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(Taken from Alexander Wheelock Thayer’s monumental Life of Beethoven)

Vienna Pathological Museum, March 27, 1827

The corpse was very emaciated, especially in the limbs, and sown over with black Petechien; the Abdomen, which was unusually dropsied, was distended and stretched.

The external ear was large and irregularly formed, the scaphoid fossa but more especially the concha was very spacious and half as large again as usual: the various angles and sinuosities were strongly marked. The external auditory canal was covered with shining scales, particularly in the vicinity of the tympanum, which was concealed by them. The Eustachian tube was much thickened, its mucous lining swollen and somewhat contracted about the osseous portion of the tube. In front of its orifice and towards the tonsils some dimpled scars were observable. The principal cells of the Mastoid process, which was large and not marked by any notch, were lined with a vascular mucous membrane. The whole substance of the Os petrosum showed a similar degree of vascularity, being traversed by vessels of considerable size, more particularly in the region of the cochlea, the membranous part of its spiral lamina appearing slightly reddened.

The facial nerves were of unusual thickness, the auditory nerves, on the contrary, were shrivelled and destitute of neurina; the accompanying arteries were dilated to more than the size of a crow quill and cartilaginous. The left auditory nerve much the thinnest, arose by three very thin greyish striae, the right one by one strong clearer white stria from the substance of the fourth ventricle, which was at this point much more consistent and vascular than in other parts. The convolutions of the brain were full of water, and remarkably white; they appeared very much deeper, wider, and more numerous than ordinary.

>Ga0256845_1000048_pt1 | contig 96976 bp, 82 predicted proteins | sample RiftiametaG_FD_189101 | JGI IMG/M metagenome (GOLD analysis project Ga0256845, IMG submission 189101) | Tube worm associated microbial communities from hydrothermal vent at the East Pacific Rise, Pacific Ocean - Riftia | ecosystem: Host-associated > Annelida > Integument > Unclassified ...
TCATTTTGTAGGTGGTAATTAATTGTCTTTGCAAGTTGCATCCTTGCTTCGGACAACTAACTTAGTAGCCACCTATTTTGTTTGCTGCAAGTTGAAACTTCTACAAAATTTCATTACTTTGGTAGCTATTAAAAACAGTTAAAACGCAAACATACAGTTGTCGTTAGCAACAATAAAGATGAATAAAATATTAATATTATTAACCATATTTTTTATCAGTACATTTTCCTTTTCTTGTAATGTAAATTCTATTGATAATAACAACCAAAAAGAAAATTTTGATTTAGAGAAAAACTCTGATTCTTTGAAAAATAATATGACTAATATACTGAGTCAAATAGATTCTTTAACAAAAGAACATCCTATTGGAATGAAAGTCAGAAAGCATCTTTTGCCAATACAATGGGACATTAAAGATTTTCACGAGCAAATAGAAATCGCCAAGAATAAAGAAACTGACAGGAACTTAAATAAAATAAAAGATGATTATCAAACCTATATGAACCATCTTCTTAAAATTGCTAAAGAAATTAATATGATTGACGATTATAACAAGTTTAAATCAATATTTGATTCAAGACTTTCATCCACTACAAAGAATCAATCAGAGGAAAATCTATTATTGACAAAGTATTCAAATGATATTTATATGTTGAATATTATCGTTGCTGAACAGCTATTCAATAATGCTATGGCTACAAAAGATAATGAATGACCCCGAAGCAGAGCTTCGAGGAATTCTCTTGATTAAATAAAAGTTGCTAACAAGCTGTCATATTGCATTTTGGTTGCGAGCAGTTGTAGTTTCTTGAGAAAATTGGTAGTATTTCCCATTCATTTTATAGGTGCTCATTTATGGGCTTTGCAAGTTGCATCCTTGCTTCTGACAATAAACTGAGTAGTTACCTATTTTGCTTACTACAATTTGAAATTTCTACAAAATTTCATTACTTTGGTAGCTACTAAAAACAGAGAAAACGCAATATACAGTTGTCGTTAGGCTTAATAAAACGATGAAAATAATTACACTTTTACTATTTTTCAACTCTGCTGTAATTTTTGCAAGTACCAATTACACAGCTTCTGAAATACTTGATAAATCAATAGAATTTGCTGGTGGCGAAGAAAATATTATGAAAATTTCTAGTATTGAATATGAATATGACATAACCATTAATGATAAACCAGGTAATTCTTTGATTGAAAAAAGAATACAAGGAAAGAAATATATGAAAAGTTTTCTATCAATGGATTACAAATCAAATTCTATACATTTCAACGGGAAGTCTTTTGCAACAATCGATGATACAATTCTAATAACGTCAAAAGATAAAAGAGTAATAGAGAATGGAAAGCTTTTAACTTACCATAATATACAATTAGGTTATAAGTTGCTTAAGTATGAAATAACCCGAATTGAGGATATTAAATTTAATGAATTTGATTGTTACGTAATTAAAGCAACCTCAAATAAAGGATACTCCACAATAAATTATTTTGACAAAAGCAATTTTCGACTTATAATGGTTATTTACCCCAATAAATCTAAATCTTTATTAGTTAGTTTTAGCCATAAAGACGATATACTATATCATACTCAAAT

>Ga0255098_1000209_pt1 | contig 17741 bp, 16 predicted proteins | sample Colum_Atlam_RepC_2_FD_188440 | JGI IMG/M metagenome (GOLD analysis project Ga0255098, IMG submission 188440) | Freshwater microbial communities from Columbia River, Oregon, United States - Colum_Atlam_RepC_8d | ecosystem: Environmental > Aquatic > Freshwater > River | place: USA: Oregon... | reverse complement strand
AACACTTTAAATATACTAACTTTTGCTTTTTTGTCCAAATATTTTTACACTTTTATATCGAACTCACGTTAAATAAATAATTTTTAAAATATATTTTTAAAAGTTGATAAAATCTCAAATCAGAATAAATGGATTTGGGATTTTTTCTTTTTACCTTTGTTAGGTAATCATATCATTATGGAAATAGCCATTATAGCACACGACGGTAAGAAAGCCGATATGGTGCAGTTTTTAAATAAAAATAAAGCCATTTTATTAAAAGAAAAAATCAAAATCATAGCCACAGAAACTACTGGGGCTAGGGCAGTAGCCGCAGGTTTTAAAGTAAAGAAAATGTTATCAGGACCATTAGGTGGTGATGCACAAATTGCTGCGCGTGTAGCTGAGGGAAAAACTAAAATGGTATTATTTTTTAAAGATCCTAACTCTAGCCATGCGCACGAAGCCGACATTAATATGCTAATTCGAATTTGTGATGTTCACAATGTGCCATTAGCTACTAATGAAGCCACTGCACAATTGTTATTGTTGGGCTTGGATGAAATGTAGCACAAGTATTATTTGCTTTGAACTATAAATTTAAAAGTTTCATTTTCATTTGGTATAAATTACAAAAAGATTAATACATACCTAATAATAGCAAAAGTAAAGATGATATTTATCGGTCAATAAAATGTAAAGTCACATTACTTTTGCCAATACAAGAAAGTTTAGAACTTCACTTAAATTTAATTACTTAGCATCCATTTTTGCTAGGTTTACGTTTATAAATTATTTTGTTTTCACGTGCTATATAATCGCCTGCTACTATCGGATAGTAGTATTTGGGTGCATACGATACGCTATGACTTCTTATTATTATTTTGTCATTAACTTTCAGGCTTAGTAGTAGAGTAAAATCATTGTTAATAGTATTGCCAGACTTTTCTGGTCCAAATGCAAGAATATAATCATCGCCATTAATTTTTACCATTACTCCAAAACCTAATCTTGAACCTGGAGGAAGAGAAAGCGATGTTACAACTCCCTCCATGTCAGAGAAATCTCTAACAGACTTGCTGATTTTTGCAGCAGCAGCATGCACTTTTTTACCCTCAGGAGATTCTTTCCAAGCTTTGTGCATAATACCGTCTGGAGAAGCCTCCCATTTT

The Calvarium exhibited throughout great density and a thickness amounting to about half an inch.

The cavity of the Chest, together with the organs within it, was in the normal condition.

In the cavity of the Abdomen four quarts of a greyish-brown turbid fluid were effused.

The Liver appeared shrunk up to half its proper volume, of a leathery consistence and greenish-blue colour, and was beset with knots, the size of a bean, on its tuberculated surface, as well as in its substance; all its vessels were very much narrowed, and bloodless.

The Spleen was found to be more than double its proper size, dark-coloured and firm.

The Pancreas was equally hard and firm, its excretory duct being as wide as a goosequill.

The Stomach, together with the Bowels, was greatly distended with air. Both Kidneys were invested by cellular membrane of an inch thick, and infiltrated with a brown turbid fluid; their tissue was pale red and opened out. Every one of their calices was occupied by a calcareous concretion of a wart-like shape and as large as a split pea. The body was much emaciated.